The great state of New York, famous for a thing or two besides hosting my birth a half-century ago, has lately regaled us with its gubernatorial disasters. First Eliot Spitzer was elected governor in a landslide, then he was overtaken by a firestorm of accusations of using state employees to harass his opponents, and finally he was swept out of office by a tsunami of a prostitution scandal. The guy who trudged in to pick up the debris was a fellow named David Paterson, handpicked by Spitzer to be a Lieutenant-Governor with no real role in actual administration. You would think that a fellow who landed on top of the heap through a perverse series of unintended consequences would have the good grace to keep a low profile. But you would be wrong.
Governor Paterson chose the other day to insert himself into the Presidential campaign. He responded publicly to the practice of mocking Barack Obama for his years of being a ‘community organizer’. Sarah Palin effectively scathed the opposition by defining her prior job as mayor as being “something like a community organizer… only with actual responsibilities.” Since that time, it has been clear by listening to elected Republicans or campaign spokespeople that it was open season on the status of ‘community organizer’. That was changed overnight from a badge of honor to a mordant punch line.
Paterson lashed out at this rhetoric, accusing it of being a fig leaf for racism. In other words, it had become common among blacks to create community organizations to relieve inner-city poverty. Some very fine individuals had played this role. Some others may well have abused it, turning it into a springboard for personal gain. Thus, a nasty racist might choose to belittle black people without saying so directly, by simply mocking the title of ‘community organizer’. Now, Paterson could well have had a point in a different time and a different place. Here in the Presidential campaign, his charge can actually be disproved.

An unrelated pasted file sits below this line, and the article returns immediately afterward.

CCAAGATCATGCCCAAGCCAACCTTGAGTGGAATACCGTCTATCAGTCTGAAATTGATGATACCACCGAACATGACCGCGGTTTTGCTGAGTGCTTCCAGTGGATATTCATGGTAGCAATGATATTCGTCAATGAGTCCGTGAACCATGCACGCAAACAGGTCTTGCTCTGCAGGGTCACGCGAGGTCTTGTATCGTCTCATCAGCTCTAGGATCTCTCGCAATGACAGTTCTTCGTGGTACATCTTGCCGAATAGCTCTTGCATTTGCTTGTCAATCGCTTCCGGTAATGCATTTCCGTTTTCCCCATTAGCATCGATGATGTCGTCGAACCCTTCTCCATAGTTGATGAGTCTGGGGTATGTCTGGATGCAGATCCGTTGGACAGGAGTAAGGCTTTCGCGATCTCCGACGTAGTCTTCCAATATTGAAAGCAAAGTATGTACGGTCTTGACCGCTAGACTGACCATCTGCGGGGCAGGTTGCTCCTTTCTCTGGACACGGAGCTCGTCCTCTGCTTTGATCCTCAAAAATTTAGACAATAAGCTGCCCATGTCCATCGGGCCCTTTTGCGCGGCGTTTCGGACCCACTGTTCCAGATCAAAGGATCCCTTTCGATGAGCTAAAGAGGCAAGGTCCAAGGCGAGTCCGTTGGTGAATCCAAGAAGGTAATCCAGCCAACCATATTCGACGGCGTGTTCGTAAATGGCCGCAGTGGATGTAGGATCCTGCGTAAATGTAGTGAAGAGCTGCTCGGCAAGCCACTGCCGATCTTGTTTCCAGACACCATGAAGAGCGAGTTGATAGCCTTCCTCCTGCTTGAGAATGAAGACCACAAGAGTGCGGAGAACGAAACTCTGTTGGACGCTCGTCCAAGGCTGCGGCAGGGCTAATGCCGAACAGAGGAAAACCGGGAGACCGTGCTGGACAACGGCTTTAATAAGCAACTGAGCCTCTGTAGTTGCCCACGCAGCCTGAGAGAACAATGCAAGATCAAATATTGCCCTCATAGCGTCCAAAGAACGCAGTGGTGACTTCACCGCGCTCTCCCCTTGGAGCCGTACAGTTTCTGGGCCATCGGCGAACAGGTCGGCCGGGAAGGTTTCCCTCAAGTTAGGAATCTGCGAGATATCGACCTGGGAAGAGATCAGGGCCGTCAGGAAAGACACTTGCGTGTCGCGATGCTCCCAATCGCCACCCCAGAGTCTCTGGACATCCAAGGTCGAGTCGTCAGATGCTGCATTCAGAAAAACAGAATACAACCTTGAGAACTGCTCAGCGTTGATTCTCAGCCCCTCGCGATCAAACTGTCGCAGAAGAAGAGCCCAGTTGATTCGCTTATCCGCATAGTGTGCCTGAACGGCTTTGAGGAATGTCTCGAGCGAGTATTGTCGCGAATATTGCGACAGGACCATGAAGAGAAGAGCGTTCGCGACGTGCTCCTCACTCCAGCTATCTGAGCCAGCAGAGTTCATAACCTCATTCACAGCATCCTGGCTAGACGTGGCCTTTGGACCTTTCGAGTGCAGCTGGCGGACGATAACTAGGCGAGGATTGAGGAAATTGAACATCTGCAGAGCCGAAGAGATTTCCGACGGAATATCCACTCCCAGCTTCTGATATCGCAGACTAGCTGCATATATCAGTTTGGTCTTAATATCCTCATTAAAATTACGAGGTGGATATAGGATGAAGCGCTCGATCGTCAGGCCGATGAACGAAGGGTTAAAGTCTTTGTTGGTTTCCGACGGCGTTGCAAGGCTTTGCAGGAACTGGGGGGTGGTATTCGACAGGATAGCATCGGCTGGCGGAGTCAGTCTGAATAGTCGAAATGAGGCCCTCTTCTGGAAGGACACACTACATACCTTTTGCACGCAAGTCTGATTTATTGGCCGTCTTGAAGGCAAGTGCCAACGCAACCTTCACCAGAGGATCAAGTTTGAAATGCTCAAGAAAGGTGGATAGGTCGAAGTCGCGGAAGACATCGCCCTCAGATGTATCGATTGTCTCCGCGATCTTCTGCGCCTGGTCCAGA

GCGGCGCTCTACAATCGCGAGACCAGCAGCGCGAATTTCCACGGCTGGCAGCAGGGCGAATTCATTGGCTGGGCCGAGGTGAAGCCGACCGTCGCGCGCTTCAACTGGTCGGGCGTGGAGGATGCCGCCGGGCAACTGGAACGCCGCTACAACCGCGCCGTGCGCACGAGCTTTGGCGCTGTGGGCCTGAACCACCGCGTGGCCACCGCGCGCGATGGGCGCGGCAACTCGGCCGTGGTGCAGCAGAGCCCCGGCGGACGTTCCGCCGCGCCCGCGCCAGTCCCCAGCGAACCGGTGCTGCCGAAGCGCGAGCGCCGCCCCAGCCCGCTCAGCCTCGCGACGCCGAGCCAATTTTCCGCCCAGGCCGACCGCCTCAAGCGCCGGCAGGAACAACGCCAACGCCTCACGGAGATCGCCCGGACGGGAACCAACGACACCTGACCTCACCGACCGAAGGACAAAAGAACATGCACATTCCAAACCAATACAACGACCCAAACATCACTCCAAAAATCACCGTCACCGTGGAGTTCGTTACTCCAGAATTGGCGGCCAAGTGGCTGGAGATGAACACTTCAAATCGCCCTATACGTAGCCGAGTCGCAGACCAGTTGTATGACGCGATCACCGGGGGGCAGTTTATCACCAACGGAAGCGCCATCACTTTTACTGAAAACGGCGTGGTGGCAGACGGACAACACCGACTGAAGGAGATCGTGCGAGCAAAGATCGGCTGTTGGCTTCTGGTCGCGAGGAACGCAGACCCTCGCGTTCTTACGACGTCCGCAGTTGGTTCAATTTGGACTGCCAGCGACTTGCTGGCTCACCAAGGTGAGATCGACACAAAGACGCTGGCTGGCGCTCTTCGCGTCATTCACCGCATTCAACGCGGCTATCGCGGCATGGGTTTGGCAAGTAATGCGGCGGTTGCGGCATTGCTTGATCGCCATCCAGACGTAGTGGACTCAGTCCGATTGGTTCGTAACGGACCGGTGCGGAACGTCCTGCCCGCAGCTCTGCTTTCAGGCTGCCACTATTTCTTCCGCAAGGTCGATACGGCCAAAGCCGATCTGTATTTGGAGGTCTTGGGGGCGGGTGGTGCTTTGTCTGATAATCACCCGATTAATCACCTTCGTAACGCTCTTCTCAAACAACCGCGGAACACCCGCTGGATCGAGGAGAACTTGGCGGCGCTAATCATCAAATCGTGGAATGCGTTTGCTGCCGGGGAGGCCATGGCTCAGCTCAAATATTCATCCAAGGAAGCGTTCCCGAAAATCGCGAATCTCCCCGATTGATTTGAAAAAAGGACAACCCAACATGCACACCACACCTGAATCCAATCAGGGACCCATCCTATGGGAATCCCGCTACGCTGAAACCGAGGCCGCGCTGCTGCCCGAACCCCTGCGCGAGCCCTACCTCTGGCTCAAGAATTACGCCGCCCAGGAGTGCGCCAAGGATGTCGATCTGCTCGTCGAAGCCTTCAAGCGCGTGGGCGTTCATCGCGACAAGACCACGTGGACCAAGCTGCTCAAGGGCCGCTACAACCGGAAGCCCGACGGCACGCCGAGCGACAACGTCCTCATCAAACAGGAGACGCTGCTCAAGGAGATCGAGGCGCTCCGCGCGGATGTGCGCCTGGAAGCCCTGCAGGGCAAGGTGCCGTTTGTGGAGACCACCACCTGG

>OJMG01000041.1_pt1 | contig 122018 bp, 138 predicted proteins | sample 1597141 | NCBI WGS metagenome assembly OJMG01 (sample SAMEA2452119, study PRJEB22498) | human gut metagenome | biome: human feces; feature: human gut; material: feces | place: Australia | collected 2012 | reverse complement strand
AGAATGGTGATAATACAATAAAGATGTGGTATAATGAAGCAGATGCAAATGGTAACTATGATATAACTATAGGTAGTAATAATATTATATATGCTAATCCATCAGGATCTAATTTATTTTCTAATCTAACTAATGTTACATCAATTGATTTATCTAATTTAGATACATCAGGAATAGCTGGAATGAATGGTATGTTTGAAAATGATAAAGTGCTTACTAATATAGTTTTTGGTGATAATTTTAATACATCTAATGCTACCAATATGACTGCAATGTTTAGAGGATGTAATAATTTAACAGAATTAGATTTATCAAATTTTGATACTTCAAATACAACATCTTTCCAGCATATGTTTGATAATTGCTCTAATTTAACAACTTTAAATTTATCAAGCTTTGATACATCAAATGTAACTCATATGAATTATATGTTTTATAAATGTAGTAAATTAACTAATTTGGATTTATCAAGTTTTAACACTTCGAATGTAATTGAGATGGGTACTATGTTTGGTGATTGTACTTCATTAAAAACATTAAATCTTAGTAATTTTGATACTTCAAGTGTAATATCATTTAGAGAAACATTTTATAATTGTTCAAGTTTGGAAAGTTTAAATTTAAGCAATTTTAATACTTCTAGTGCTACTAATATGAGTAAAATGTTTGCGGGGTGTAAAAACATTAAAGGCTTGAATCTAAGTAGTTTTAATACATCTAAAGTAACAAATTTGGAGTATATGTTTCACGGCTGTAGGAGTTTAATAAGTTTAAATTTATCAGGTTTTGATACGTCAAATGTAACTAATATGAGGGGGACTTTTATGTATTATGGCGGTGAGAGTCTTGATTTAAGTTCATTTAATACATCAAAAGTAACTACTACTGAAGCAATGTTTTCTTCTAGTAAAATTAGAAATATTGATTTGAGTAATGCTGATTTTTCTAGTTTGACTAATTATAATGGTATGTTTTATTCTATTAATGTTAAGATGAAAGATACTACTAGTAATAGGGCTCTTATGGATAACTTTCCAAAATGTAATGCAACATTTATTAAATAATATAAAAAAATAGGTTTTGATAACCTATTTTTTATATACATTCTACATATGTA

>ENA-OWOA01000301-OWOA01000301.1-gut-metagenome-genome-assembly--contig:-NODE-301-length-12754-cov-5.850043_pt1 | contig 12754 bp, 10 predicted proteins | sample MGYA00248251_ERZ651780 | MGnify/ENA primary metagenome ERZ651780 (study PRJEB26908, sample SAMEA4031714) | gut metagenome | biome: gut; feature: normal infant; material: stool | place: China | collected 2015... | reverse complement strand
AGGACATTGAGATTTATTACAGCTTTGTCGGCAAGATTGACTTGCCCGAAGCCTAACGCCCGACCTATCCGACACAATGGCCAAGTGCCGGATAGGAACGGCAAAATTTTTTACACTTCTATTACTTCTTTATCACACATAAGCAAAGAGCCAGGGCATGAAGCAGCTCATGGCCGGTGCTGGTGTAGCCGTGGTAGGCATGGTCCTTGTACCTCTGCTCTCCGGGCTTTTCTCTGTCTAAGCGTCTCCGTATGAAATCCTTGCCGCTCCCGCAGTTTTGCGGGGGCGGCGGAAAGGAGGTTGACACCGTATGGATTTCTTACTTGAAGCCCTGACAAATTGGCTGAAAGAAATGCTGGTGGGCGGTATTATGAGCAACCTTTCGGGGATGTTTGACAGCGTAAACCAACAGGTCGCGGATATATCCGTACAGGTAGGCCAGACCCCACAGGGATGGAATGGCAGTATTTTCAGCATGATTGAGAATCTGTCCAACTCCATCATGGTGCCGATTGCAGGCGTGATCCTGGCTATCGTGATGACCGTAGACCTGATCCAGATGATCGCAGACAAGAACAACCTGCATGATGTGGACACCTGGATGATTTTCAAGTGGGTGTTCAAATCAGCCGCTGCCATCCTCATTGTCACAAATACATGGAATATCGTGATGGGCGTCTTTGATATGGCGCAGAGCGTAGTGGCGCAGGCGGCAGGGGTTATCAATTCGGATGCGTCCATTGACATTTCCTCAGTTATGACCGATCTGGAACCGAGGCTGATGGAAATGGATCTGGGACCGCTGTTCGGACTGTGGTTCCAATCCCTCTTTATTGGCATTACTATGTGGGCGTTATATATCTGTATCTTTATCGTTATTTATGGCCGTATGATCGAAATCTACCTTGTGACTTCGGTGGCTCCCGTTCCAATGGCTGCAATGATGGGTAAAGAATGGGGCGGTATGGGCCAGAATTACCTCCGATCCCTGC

If you notice, that particular thrust in combating Obama was not tried before the Republican convention. For a comedic specialist like myself, this was a very alluring target. I would have ordinarily been quick to puncture this pretension. There was one problem, both from the perspective of honest critique and from the perspective of effective polemics. There was no way I could poke fun at that title without being certain it was hollow. All the Republican candidates and advisors were in the same boat. It would be highly imprudent to risk being confronted with lineups at Obama rallies and press conferences of one beneficiary after another. So what we watched closely was the Democrat convention.
Try to imagine this scene. Republicans all go around sneering at the position of community organizer, implying that Obama did nothing for those three years but burnish his political credentials. Suddenly the huge stage at the Democrat convention becomes the scene of an immense display of gratitude from all the people he helped. One by one they come out and tell touching little stories about how he changed their lives. They came to him broken, hopeless, disconsolate. They were laid off at the plant. They were turned down, turned on and turned out. As soon as they came into his office, their lives changed magically. He put his arms around them and promised everything would be all right. He started making phone calls and signing papers; before you know it, educational opportunities beckoned and employment resulted. Now they live happily in suburban homes, their children attending the best universities.
So not a peep was heard. Candidates, spokespeople, advisors, columnists all held their fire… and their breaths. They watched the stage at the convention. No one had announced that this would happen, but it was a natural for a spontaneous demonstration. If a few such families came out with bouquets of flowers in their hands and tears of gratitude in their eyes, no one would have ever heard the slightest whisper of ridicule against Barack’s years organizing whatever it was he organized however the heck he organized it.
When the Democrat convention passed without a single heartwarming heart-tugging tale from a single breathing human being, the radar of observers began to ring loudly. Where was the community? Where was all the organization? Then, and only then, was the taboo removed. Thenceforth ‘community organizer’ was wide open to attack. So until such time as the organized community steps forward and tells us how our Presidential aspirant showed the early flashing of his leadership genius in turning their lives around, I join Sarah Palin in scoffing.
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